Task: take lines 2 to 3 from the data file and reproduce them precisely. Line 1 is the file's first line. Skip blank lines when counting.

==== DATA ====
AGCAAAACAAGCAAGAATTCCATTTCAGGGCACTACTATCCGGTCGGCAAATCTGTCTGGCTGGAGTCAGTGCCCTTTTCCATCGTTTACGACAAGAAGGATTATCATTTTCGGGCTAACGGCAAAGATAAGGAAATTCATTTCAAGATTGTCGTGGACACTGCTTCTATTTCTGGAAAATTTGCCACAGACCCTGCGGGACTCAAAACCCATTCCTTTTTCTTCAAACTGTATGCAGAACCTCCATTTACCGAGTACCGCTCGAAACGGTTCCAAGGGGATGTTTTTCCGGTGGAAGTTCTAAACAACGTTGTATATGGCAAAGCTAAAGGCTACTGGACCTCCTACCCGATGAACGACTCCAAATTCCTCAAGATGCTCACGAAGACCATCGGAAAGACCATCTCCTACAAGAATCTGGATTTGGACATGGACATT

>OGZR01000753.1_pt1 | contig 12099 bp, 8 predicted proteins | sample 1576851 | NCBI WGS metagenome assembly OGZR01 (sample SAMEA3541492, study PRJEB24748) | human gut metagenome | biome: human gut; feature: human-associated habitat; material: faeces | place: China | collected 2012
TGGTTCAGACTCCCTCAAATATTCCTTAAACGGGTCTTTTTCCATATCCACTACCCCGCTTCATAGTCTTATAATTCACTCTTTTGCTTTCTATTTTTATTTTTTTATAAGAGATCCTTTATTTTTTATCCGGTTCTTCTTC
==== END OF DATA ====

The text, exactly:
>OGZR01000753.1_pt1 | contig 12099 bp, 8 predicted proteins | sample 1576851 | NCBI WGS metagenome assembly OGZR01 (sample SAMEA3541492, study PRJEB24748) | human gut metagenome | biome: human gut; feature: human-associated habitat; material: faeces | place: China | collected 2012
TGGTTCAGACTCCCTCAAATATTCCTTAAACGGGTCTTTTTCCATATCCACTACCCCGCTTCATAGTCTTATAATTCACTCTTTTGCTTTCTATTTTTATTTTTTTATAAGAGATCCTTTATTTTTTATCCGGTTCTTCTTC